Westmont Magazine Taking Science Education Outdoors
Pam Johnson ’81 began her outdoor education early, camping and hiking with her family and biking extensively as a high school student. She even rode her bicycle through the Canadian Rockies. For eight summers she worked at Yosemite Sierra Summer Camp on Bass Lake.
At Westmont, she participated in the Urban Program (now Westmont in San Francisco), where she served at an inner- city school. She studied for a semester at Gordon College in Massachusetts, and traveled to North Carolina for the one-month Appalachian Program during Interterm. “We stayed at Mars Hill College as well as with a local family for a few nights,” she says. “A highlight was going down into a coal mine. I loved exploring New England and North Carolina.”
Pam majored in education at Westmont, earned her elementary credential at Cal Poly San Luis Obispo and taught at Bethany Christian Academy in Westminster for three years before leaving the classroom. She found a better fit with Inside the Outdoors, an experiential learning program focused on environmental science through the Orange County Department of Education.
Beginning as lead naturalist, she taught a group of 10-16 students on field trips to the foothills, the beach and local wetlands. In time, she integrated teaching with supervising and training other naturalists. After earning a Master of Science and administrative services credential at Pepperdine, she rose to administrator of Inside the Outdoors in 2000, eventually expanding it to 150,000 students a year, 200 employees and 12 field sites.
The organization operated entirely with money raised from donors, sponsors, grants and fees, and she secured a major 15-year grant for teaching environmental science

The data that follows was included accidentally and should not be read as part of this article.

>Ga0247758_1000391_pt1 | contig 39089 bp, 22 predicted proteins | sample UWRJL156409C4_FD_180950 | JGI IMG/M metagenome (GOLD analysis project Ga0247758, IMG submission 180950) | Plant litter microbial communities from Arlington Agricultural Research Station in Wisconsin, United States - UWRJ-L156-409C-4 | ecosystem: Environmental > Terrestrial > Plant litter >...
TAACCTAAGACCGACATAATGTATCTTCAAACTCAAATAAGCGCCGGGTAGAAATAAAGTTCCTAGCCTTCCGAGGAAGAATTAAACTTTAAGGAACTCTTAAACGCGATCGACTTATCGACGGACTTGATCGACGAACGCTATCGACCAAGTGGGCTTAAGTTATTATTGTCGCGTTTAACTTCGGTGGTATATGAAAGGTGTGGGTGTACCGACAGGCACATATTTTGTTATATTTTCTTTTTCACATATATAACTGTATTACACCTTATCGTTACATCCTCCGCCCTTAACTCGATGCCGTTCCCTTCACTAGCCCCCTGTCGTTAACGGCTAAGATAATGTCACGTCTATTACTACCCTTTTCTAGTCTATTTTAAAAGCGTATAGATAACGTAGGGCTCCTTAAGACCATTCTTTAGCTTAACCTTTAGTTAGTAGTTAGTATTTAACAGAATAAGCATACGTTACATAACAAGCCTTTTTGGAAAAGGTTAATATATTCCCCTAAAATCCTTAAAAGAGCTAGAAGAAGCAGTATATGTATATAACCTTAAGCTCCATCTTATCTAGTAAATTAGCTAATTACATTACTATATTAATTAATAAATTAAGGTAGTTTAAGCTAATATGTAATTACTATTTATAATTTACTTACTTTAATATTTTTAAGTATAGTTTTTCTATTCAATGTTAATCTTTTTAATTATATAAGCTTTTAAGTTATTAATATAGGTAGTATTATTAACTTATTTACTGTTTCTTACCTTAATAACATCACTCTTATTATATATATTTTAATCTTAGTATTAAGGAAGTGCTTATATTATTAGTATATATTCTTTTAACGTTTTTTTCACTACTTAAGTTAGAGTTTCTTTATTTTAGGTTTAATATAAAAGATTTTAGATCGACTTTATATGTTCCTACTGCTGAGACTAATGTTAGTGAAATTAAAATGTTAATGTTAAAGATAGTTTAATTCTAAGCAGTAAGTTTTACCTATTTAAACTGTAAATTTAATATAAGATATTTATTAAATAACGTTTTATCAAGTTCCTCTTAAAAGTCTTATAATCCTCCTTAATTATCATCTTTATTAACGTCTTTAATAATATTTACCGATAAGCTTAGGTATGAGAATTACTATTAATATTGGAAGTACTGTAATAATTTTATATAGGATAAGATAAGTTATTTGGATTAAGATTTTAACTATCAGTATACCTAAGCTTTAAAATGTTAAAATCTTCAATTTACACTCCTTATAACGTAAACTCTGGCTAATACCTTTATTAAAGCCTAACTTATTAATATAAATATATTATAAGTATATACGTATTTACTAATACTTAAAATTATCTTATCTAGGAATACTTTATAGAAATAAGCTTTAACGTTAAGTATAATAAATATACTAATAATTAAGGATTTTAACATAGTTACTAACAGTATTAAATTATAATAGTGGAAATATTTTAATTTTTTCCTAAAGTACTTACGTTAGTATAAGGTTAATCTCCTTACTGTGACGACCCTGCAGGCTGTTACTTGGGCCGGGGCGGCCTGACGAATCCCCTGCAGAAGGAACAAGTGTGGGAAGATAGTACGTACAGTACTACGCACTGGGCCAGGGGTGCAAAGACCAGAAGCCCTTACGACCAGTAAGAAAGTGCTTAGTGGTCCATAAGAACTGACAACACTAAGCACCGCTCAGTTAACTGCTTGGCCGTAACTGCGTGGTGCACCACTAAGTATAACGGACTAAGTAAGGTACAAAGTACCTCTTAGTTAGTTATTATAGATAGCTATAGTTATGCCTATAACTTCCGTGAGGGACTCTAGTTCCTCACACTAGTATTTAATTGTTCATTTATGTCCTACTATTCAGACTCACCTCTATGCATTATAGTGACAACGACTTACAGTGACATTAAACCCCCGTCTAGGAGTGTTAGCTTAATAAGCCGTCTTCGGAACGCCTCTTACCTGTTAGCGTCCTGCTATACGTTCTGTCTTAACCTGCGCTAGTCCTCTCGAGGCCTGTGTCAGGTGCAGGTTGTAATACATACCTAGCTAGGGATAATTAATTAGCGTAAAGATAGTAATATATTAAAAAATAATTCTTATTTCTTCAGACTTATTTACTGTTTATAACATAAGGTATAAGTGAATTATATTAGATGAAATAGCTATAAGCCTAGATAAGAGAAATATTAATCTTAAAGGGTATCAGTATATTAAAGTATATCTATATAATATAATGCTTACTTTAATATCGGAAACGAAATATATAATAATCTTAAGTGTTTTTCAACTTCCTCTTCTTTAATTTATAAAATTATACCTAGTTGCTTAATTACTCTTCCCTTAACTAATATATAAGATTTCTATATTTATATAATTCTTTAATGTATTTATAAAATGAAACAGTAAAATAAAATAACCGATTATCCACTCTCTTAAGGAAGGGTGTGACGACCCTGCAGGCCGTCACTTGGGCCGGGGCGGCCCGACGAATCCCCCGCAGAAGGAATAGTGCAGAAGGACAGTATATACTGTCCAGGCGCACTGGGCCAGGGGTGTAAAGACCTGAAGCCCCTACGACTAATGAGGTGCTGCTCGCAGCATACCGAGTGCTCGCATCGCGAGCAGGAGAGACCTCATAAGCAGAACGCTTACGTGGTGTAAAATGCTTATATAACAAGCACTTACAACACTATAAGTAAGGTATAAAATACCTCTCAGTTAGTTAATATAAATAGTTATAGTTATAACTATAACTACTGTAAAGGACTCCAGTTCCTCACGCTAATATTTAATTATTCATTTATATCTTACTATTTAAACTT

to low-income students. The hands-on instruction in wilderness settings (including two residential sites where students
stayed overnight) received two Governor’s Environmental and Economic Leadership Awards.
“Schools are required to teach science, and a lot of teachers don’t have a science background,” she says. “Not only is environmental literacy important, but it’s fun, and students enjoy the outdoor activities. My work has combined my love for education and the outdoors with my interest in developing creative and experiential models for learning.”
When funding got tight, Pam started a traveling science program that took scientists and a portable lab to school campuses to avoid the cost of field trips. She spent 29 years with Orange County before closing down the outdoor residential science program. Inside the Outdoors continues today with the traveling program and some field trips.
Pam found a way to continue outdoor environmental science education. The people who own Yosemite Sierra Summer Camp also offer Emerald Cove Summer Camp in Running Springs with offices in San Clemente. Pam approached them about creating something similar to Inside
the Outdoors, and she helped establish Emerald Cove Outside Science (ECOS) , which contracts with agencies required to provide environmental education and with some schools. She now serves as director
of educational partnerships for ECOS (ecosinstitute.com).
Pam learned something about herself through her work. “I discovered that I truly enjoy building relationships with school districts, with donors and with corporate partners like Boeing and Disney,” she says. She also worked closely with the Orange County Parks and Recreation Department to identify sites for outdoor education.
Pam still camps in the High Sierra with her husband, Bill Murphy, and her daughter, who plans to major in environmental science at a college in Colorado or Oregon. They do an annual windsurfing camp at Lake Lopez and love visiting national parks. “I love all kinds of outdoor experiences,” she says.